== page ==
Feds announce new protections for B.C.'s endangered killer whales
Resident killer whale population is decreasing according to an annual census by the Centre for Whale Research. (CTV Vancouver Island)
The federal government has introduced sweeping new measures to protect the population of endangered killer whales that frequent B.C.'s coast.
The Department of Fisheries and Oceans has previously closed off fishery areas in B.C. waters to conserve salmon and in turn, provide more food to the whales, whose numbers are dwindling with just 74 remaining.
On Wednesday, the government said it would commit an additional $61.5-million to conservation efforts including further reduction of Chinook salmon fishing and investing in Chinook hatcheries.
"It is proposed that increasing Chinook Salmon production through hatchery augmentation of 1 million juveniles will result in a return of approximately 30,000 adult prey for the [southern resident orcas] in 3-4 years," a DFO spokesperson told CTV News.
It's expected the hatchery expansion would increase Chinook salmon returns in the Fraser River by close to 30 per cent.
The money will also go toward identifying a new area of critical habitat for the orcas off the coast of southwestern Vancouver Island.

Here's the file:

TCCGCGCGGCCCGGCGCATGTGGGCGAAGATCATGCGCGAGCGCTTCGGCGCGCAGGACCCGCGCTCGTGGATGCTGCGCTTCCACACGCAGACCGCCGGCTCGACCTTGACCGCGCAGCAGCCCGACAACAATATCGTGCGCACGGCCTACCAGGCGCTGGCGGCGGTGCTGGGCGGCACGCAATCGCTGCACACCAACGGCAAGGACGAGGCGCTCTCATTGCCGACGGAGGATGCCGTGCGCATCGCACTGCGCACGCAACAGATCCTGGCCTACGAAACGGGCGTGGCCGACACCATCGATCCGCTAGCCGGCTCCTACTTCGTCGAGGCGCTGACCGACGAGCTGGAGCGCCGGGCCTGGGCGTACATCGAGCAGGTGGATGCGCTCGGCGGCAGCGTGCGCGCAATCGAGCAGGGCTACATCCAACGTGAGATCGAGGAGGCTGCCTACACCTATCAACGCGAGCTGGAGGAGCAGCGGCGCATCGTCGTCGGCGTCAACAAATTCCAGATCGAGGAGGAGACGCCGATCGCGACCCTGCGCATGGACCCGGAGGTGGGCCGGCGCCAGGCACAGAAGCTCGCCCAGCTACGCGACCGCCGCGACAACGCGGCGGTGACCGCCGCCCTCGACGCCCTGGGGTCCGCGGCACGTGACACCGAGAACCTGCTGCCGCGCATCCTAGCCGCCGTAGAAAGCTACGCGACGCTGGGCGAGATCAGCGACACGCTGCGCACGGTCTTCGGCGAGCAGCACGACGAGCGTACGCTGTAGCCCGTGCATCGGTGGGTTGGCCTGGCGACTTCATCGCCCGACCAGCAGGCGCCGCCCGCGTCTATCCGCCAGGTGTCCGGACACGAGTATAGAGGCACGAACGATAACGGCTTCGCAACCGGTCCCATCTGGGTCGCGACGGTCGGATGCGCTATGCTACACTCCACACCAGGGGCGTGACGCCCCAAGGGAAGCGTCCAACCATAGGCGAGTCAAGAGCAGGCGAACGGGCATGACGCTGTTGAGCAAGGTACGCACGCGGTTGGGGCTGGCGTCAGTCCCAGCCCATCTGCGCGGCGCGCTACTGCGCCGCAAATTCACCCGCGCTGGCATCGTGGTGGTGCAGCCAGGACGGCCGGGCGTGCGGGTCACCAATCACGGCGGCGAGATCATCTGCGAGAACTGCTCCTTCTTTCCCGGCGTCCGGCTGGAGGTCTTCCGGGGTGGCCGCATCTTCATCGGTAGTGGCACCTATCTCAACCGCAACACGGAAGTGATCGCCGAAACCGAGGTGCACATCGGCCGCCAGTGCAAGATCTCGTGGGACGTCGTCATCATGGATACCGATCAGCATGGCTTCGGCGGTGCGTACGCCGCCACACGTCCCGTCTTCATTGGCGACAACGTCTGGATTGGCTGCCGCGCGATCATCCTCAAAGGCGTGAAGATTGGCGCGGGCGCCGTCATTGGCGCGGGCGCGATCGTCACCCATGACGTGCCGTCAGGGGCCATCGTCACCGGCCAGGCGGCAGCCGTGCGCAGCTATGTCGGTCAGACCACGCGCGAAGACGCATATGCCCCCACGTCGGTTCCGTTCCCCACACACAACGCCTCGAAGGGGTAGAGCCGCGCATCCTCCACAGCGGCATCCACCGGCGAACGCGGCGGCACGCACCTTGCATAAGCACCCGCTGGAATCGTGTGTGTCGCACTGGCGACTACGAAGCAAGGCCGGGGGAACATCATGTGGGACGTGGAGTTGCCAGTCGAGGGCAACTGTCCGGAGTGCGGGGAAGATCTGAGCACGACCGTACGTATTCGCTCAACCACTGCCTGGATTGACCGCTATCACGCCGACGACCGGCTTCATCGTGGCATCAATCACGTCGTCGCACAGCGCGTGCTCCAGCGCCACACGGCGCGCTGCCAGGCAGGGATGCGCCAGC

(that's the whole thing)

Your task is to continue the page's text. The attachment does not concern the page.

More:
DFO says it also plans on reducing underwater noise by expanding vessel slowdown orders in B.C. waters, as well as striking agreements with ferry operators and other marine industry partners to reduce noise.
"Today’s bold and unprecedented actions represent a major step forward in addressing key concerns," fisheries minister Jonathan Wilkinson said in a statement. "By increasing access to food, reducing vessel noise and addressing key contaminants of concern, the Government of Canada is taking action to protect and to enable recovery of the Southern Resident Killer Whale."
So far, the DFO has restricted sport salmon fishing in the waters from Sooke to Port Renfrew over the summer in a bid to increase food sources.
It's a move that has prompted criticism from some island anglers who fear the restrictions will kill their businesses.
It remains to be seen where further restrictions would be placed, but there have previously been rumours of the DFO closing off an area from Port Renfrew to Tofino.
The DFO says a dedicated Species at Risk Group will determine further fishery restrictions taking input from Indigenous leaders and other fishing groups, but they have not been decided yet.
Read the DFO's full document below: